Sources of Variability in Speechreading Sentences A Generalizability Analysis Research Article
Research Article  |   August 01, 1992
Sources of Variability in Speechreading Sentences
 
Author Affiliations & Notes
  • Marilyn E. Demorest
    University of Maryland, Baltimore County
  • Lynne E. Bernstein
    Gallaudet University Washington, DC
Article Information
Audiologic / Aural Rehabilitation / Research Issues, Methods & Evidence-Based Practice / Hearing / Research Articles
Research Article   |   August 01, 1992
Sources of Variability in Speechreading Sentences
Journal of Speech, Language, and Hearing Research, August 1992, Vol. 35, 876-891. doi:10.1044/jshr.3504.876
History: Received May 16, 1991 , Accepted October 14, 1991
 
Journal of Speech, Language, and Hearing Research, August 1992, Vol. 35, 876-891. doi:10.1044/jshr.3504.876
History: Received May 16, 1991; Accepted October 14, 1991

Generalizability theory (Cronbach, Gleser, Nanda, & Rajaratnam, 1972) was used to estimate the percentage of variance explained by three sources of variability in speechreading sentences: the subject, the talker, and the sentence materials. Videodisc recordings of the 100 CID Everyday Sentences (Davis & Silverman, 1970), spoken by a male and a female talker, were presented to 104 subjects with normal hearing. For performance on individual sentences (total number of words correct), the most important systematic sources of variability were the sentence (26.3%), the speechreader (10.5%), the talker (4.9%), and the interaction of talker and sentence (5.1%). Residual error accounted for 51.2% of the variance. Generalizability functions are presented, as a function of test length, for five models of test administration and interpretation. For 10-, 50-, and 100-item lists, generalizability is predicted to be .70, .92, and .96, respectively, for a single talker. Psychometric characteristics of these recordings of the CID sentences are also presented.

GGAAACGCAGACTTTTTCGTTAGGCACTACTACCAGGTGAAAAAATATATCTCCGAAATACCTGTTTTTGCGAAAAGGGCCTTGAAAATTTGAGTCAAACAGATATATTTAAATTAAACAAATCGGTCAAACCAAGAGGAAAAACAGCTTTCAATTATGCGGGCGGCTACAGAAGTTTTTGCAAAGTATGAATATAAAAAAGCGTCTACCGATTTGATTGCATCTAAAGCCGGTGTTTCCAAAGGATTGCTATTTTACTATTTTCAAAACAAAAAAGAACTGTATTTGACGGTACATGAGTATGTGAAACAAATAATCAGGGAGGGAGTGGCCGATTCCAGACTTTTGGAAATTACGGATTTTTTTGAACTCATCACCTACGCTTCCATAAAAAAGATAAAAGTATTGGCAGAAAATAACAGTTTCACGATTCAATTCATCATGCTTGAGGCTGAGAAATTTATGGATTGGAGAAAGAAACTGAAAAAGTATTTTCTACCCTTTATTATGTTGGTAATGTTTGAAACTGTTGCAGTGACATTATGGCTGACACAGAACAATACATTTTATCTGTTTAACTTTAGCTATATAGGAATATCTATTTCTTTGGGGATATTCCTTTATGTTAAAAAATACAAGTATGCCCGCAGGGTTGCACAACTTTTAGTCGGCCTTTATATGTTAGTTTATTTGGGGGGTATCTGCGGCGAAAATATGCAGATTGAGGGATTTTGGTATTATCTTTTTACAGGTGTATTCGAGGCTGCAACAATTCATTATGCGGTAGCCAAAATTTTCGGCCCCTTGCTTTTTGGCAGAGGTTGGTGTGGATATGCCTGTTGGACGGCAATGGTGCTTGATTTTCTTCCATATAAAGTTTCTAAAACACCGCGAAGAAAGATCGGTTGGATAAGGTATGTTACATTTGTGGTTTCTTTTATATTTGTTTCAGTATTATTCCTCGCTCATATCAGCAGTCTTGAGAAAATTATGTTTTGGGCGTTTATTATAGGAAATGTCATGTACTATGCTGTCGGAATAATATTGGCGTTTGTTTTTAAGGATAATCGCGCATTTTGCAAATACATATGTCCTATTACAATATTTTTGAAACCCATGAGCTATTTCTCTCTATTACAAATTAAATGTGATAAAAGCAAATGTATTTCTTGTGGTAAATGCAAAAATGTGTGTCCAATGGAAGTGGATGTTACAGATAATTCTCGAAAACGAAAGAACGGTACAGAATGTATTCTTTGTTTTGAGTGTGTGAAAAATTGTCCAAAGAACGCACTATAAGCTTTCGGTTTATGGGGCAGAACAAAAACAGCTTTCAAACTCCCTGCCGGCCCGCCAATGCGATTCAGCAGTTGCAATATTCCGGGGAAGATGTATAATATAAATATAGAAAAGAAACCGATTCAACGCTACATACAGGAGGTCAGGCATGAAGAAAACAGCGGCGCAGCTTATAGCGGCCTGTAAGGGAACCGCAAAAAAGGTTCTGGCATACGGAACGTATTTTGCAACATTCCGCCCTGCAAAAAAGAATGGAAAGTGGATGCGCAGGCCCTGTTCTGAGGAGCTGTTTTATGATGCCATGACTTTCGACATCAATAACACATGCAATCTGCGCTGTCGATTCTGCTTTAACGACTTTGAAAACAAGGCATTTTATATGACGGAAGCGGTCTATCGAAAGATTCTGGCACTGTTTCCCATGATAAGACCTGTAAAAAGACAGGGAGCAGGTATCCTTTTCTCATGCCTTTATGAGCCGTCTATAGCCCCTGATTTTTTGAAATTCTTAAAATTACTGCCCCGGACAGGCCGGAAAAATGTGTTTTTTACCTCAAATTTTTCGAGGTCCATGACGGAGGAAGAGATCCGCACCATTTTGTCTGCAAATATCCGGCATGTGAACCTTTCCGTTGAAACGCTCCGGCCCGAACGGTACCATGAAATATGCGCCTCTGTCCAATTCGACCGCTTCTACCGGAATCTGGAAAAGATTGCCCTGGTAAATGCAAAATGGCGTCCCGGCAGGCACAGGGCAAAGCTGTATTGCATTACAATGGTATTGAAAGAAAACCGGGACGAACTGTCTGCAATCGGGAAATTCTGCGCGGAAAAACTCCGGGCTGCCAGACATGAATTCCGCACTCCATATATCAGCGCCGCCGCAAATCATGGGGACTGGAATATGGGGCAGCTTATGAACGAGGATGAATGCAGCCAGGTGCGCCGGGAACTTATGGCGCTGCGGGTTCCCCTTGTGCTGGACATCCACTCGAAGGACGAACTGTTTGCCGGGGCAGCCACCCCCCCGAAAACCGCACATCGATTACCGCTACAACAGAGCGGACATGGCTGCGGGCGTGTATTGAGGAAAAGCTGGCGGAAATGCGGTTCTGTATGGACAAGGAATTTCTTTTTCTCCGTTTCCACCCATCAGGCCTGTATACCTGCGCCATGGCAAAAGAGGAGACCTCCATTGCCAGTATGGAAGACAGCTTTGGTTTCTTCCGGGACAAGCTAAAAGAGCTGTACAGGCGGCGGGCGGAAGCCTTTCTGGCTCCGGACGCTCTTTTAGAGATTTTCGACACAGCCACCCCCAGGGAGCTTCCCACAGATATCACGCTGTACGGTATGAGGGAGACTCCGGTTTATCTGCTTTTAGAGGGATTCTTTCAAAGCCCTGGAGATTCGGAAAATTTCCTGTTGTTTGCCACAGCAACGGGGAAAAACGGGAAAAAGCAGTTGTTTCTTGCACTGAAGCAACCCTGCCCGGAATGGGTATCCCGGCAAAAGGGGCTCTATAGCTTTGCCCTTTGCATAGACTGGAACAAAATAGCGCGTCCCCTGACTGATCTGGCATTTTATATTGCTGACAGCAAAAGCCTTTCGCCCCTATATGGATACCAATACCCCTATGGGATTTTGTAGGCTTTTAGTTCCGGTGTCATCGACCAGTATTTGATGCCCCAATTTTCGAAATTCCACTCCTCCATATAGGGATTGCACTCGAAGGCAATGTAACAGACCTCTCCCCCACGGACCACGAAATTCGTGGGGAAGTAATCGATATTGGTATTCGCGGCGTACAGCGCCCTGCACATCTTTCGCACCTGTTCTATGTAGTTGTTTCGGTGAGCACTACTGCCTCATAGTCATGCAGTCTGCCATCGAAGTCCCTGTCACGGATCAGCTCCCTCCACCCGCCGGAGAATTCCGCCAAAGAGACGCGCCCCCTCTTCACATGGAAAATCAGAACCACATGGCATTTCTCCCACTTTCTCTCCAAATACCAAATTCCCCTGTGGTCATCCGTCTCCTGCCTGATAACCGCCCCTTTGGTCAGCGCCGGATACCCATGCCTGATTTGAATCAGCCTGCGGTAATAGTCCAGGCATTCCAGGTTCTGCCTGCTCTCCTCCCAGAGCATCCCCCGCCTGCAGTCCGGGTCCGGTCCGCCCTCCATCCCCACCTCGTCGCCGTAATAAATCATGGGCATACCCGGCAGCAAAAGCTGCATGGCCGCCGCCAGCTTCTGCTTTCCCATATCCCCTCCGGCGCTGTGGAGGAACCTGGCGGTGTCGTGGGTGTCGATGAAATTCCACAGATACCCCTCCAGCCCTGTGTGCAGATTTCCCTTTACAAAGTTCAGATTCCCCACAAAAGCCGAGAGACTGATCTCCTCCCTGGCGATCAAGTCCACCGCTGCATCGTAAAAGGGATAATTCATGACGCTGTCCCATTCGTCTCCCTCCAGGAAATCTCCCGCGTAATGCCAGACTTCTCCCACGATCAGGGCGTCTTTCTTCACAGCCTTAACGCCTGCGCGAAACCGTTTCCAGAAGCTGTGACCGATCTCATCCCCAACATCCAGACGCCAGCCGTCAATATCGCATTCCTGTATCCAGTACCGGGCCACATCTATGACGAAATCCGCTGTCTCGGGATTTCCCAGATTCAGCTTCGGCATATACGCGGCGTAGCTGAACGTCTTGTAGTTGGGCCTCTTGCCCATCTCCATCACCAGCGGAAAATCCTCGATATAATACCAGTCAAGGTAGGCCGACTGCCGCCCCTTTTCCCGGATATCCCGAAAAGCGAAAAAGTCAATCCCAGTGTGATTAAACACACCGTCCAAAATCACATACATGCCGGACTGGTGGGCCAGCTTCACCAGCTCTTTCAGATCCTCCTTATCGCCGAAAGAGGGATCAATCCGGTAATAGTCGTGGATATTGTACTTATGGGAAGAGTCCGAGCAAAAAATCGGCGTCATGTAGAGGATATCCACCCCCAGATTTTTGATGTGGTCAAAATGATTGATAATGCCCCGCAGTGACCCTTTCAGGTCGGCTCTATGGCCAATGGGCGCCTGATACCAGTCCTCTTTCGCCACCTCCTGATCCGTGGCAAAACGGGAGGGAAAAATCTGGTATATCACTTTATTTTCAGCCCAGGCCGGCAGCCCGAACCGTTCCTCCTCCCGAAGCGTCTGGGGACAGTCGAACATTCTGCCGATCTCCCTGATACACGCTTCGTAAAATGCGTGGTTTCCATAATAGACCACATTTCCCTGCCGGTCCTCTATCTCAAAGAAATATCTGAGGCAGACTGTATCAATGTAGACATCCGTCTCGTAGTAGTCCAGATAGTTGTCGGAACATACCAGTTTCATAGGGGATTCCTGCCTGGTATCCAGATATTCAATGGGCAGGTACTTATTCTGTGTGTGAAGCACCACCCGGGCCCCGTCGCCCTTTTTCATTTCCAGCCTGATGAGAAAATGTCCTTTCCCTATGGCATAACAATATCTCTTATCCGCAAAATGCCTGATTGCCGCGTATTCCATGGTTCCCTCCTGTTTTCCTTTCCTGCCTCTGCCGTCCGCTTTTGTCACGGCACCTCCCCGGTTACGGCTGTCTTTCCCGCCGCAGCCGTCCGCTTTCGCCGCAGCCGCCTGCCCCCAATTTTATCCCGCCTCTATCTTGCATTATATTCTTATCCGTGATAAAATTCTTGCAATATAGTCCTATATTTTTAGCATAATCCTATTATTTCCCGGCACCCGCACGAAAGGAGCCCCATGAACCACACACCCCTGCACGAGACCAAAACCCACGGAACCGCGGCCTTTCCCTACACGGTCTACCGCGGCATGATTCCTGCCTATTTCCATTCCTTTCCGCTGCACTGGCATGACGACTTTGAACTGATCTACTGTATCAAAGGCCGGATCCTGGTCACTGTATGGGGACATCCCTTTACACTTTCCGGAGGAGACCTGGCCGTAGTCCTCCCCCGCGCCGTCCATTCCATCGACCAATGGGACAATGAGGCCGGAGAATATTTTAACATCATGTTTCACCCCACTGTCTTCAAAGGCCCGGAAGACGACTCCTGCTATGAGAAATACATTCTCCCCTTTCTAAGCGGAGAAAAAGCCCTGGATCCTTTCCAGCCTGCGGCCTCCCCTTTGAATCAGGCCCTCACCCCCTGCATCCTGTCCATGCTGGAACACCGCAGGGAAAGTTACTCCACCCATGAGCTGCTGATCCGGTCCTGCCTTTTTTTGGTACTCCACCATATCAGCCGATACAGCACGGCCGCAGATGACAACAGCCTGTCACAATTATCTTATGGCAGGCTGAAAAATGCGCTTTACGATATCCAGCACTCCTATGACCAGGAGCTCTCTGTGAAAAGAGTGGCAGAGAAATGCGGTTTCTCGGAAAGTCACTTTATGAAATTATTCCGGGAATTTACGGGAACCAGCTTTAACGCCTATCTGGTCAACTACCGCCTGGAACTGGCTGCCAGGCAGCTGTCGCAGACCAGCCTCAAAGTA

Acknowledgments
This research was supported by NINCDS Grant NS22308 to The Johns Hopkins University and NIDCD Grant DC00695 to Gallaudet University. Portions of these data were presented at the 114th meeting of the Acoustical Society of America in Miami, FL, November 17, 1987.
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